More than 44 million Americans are currently dealing with student loan debt. Though some of those borrowers only owe a few thousand in student loans, a whopping 2.3 million are juggling balances of $100,000 or more. Half a million actually owe over $200,000.
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For those with six-figure balances, getting debt-free can seem like an insurmountable task. But Laurel Taylor, now the CEO and founder of student debt solutions company FutureFuel.io, is proof it’s possible to pay off those student loans … no matter how high your balances might be.
From $150,000 in debt to helping other student borrowers
Taylor knows first-hand what dealing with debt feels like. Between her tenures at Texas State University and the MIT Sloan School of Management, she emerged from college with around $150,000 in student loans by graduation day.
Her debts had her so strapped, she was living in a converted closet, eating soup for dinner and cutting corners at every turn.
“I hated the feeling of working so hard, just to stay above water on my liabilities,” Taylor said. “I was also ashamed and embarrassed that I seemed to be the only one of my friends struggling with debt.”
She eventually got in touch with a credit counselor and paid off both her student loan and credit card debts in just 15 months.
As she put it, “I was obsessed with paying off my debt so that I would have greater freedom in my choices—from jobs to savings to quality of life.”
How to pay off six-figure student loan debt
Paying off debts as high as Taylor’s is no easy feat, but getting serious about repayment is the first step. She also said that making additional payments is huge—whether that’s putting your tax payment toward your loans or just a portion of your holiday bonus.
“Compound interest is working against you every month—and sometimes every day,” Taylor said.
There are also other steps borrowers can take to speed up repayment and get out of debt more quickly.
Consider an income-based repayment plan (IBR)
Deferment or forbearance options can be tempting, but IBRs can be a much better long-term solution. These programs set your monthly payments based on your income and earnings, rather than your total student loan balance.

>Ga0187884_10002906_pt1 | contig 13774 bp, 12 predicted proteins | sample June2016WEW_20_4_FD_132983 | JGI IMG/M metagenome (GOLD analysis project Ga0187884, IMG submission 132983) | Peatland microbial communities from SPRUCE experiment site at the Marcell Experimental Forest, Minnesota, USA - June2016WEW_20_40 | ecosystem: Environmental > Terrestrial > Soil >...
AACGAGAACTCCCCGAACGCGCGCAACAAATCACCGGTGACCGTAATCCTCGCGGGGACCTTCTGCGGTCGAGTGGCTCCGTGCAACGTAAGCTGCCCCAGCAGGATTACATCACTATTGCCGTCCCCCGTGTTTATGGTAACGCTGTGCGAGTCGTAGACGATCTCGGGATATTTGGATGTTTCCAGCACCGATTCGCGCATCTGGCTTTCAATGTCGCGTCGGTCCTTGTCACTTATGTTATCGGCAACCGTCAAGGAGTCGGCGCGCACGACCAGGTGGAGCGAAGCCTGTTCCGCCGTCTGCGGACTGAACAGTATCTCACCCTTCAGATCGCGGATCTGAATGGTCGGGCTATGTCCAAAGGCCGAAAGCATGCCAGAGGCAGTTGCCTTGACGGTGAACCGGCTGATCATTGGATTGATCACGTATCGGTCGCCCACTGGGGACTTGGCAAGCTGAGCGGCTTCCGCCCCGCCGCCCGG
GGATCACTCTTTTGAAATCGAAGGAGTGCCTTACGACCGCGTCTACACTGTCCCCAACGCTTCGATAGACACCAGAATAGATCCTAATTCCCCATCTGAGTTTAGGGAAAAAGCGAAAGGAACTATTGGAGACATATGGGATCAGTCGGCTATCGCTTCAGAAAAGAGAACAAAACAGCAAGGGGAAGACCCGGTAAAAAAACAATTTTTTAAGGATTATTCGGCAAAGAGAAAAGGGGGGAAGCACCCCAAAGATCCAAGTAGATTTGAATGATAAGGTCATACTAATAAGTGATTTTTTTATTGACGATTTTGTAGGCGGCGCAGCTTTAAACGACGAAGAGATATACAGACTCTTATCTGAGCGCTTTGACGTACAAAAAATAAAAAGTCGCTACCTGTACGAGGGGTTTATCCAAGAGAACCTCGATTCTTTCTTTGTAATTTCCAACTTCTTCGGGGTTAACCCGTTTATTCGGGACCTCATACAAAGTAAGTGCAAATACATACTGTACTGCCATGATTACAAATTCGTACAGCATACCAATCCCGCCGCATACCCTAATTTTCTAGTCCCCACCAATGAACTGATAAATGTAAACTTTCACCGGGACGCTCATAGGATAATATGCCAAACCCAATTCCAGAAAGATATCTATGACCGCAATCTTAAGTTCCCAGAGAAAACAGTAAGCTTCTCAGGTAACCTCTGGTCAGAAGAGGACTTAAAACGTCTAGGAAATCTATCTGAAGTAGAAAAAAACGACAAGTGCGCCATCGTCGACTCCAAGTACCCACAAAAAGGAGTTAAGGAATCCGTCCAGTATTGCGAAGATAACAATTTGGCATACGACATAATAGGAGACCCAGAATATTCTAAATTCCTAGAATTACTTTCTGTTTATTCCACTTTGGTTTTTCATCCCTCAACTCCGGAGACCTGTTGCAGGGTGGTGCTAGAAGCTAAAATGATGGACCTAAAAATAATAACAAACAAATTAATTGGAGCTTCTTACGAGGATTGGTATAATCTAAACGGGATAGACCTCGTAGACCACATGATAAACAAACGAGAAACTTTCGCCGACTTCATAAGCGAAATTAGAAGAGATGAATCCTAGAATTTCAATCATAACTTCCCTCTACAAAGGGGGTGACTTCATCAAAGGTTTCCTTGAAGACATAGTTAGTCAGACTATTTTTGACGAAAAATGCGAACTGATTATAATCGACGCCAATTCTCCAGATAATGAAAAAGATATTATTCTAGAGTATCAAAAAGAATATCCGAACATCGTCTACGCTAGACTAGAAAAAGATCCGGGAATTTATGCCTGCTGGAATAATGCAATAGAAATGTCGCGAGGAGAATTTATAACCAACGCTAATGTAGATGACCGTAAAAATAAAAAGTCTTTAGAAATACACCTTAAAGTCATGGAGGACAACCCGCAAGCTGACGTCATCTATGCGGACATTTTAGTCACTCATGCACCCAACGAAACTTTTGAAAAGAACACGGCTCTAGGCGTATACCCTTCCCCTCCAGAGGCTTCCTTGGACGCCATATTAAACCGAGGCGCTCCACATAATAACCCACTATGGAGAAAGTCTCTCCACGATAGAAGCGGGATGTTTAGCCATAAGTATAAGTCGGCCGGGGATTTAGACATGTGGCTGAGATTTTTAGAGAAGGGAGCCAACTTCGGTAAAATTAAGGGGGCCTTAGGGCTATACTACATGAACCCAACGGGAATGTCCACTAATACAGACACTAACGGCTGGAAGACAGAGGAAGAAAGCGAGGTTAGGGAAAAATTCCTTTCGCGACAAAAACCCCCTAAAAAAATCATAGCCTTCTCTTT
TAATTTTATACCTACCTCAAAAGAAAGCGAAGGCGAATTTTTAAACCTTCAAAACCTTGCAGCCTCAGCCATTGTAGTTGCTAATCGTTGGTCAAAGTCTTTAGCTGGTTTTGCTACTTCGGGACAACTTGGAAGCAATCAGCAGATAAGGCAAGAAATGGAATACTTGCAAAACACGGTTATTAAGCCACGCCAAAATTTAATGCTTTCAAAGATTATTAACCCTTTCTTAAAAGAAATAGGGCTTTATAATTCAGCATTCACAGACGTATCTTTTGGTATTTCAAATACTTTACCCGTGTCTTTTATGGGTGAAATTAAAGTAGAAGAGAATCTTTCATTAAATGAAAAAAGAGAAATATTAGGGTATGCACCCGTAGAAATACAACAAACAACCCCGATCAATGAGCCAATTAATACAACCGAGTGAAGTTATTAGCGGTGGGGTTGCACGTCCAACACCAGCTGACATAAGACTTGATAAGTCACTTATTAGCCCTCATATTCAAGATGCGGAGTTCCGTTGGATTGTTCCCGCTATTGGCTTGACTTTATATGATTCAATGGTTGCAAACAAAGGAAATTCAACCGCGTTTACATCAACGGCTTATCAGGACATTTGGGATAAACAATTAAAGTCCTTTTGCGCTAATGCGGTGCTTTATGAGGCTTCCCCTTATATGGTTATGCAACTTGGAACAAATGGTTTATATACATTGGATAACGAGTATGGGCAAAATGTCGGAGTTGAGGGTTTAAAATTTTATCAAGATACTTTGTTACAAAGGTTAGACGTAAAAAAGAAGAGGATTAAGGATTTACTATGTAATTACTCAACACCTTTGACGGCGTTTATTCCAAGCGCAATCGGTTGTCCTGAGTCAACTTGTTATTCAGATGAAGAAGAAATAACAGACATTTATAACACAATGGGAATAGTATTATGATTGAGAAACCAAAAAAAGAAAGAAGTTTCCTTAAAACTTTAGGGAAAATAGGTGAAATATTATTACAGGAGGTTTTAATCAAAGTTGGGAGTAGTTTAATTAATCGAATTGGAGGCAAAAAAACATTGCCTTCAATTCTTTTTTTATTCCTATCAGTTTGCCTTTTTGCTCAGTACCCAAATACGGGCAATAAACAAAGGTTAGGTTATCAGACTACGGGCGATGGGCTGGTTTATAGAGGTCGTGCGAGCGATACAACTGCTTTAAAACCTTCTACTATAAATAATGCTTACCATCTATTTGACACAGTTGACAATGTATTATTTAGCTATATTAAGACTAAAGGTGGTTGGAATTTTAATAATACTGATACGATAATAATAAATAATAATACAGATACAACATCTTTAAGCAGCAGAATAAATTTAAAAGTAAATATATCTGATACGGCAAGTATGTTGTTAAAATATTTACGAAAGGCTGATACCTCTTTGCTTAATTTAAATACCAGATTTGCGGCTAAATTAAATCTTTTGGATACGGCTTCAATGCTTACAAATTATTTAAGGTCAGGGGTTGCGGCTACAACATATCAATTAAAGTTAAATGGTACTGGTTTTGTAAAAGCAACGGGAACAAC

Though this makes it easier to make payments and stay afloat, there are some caveats: First, it will likely extend the time it takes to pay off your loan. Because of this, it may also increase the amount of interest you’ll pay in the long haul (though it depends on exactly what repayment plan you qualify for).
Ask your employer for help
The Employer Participation in Repayment Act (introduced in 2019) would allow employers to give up to $5,250 in tax-free student loan assistance to any worker annually. While it hasn’t passed in Congress just yet, some employers still offer repayment benefits, with major companies like Aetna, Estee Lauder, Fidelity, New York Life and Staples among them. Be sure to ask your employer or workplace HR department what they can do (or would be willing to do) to help you tackle that debt.
Refinance your loans
Refinancing your student loans can also help make repayment easier. For some borrowers, it could lower their interest rate or monthly payment, or it may simply make repayment easier by consolidating all the loans into one single payment.
Pay your loan bi-weekly instead of monthly
This reduces your interest and equates to an extra payment every year.
Deduct your student loan interest on your taxes
This can give you a larger tax refund, which you can then put toward your debts.
Get help from loved ones
“Student debt impacts the lives of entire households,” Taylor said. “You’re not alone, and your spouse, mom or favorite auntie may be willing to throw you a bone when he or she discovers that just $25 a month can shave two years and a near $5K off of your student debt.”